Colorado Joins DOJ's T-Mobile-Sprint Settlement

Colorado is joining a handful of states in joining the Justice Department's settlement agreement with T-Mobile-Sprint. 

Florida, Kansas, Louisiana, Nebraska, Ohio, Oklahoma and South Dakota have already signed on, though far more states are joined in a suit to try and block the deal. 

Related: Texas Joins T-Mobile/Sprint Suit 

The Justice Department has signed off on the deal, with conditions, but a federal court still has to sign off on those conditions to make sure they are in the public interest. Usually that court approval--per the Tunney Act--is mostly pro-forma, but there is still a comment process and deal critics have been making their case there. 

The FCC has voted to approve the deal, contingent on the DOJ settlement terms, notably that the combined company will spin off Boost Mobile and Sprint Mobile to Dish (it is based in Colorado), which has pledged to be a wireless competitor, ultimately a facilities-based competitor, to the combined company, and that T-Mobile-Sprint will speed the rollout of 5G. 

“We are pleased that Colorado has left the New York and California litigation and is seeking to join our settlement,” said Assistant Attorney General Makan Delrahim, head of the Justice Department’s Antitrust Division. “The merger, with the divestitures, will benefit Coloradoans and American consumers nationwide.”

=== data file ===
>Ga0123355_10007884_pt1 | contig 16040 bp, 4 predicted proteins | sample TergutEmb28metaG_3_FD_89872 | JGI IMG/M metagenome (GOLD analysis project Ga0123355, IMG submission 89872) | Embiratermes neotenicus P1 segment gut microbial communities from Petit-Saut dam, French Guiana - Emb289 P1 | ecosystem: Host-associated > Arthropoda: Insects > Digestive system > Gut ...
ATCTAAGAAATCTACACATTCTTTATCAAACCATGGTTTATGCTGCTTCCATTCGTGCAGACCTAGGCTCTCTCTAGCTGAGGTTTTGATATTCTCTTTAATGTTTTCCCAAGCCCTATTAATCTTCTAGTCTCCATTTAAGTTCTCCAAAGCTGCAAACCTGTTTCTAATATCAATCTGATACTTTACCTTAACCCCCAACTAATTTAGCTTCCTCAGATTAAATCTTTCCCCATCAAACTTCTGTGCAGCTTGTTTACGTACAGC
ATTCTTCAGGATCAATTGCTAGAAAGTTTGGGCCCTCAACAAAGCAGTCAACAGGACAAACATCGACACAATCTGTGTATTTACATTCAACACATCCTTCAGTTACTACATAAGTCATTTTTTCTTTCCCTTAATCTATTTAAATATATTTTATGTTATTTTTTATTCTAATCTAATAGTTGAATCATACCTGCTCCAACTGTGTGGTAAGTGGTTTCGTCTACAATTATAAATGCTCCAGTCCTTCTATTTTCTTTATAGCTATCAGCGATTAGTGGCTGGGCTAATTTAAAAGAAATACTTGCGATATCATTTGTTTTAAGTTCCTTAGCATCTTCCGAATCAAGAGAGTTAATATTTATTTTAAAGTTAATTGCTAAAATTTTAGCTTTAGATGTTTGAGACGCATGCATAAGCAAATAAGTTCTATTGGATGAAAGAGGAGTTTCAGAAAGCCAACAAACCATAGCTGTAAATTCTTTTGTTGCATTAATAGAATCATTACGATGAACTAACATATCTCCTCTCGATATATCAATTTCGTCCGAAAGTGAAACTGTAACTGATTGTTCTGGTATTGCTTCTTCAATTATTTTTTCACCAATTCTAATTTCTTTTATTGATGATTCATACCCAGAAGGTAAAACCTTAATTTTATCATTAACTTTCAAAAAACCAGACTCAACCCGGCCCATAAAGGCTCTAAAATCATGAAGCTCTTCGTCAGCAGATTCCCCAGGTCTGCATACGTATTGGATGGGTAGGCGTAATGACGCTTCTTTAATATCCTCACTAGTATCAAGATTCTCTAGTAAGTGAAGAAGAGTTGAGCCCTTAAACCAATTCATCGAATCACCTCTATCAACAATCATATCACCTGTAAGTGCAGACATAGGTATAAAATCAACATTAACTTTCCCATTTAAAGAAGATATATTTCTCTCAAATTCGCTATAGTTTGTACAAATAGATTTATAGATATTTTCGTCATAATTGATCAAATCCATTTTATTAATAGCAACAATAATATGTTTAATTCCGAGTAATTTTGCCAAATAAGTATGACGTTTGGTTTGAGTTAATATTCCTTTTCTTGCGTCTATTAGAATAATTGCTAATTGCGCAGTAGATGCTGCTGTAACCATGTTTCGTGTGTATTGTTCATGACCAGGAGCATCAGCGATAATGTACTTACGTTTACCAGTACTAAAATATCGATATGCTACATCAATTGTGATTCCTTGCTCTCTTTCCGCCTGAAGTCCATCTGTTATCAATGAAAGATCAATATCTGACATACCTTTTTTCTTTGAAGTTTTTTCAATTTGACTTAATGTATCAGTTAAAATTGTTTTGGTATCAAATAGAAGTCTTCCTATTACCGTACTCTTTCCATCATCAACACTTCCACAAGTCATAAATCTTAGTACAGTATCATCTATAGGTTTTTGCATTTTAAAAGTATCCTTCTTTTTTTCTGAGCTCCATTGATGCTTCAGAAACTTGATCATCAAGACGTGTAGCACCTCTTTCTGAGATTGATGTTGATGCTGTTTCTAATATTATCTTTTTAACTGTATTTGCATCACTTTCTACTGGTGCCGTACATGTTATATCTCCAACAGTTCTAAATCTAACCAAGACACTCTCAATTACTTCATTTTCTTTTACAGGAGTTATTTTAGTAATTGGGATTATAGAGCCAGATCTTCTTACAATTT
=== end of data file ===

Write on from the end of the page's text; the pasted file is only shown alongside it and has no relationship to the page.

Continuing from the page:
T-Mobile and Sprint have agreed not to close the deal until six days after a decision, so the deal won't close until at least early 2020. 

The states suing to block the deal include Texas, Pennsylvania, New York, California, Connecticut, the District of Columbia, Hawaii, Maryland, Massachusetts, Michigan, Minnesota, Mississippi, Nevada, Virginia, and Wisconsin. 

A New York district court hearing that case granted the AGs' request for more time for discovery in the case and to incorporate DOJ's settlement, so agreed to delay the start of the trial from Oct. 7 to Dec. 9.  

John Eggerton

Contributing editor John Eggerton has been an editor and/or writer on media regulation, legislation and policy for over four decades, including covering the FCC, FTC, Congress, the major media trade associations, and the federal courts. In addition to Multichannel News and Broadcasting + Cable, his work has appeared in Radio World, TV Technology, TV Fax, This Week in Consumer Electronics, Variety and the Encyclopedia Britannica.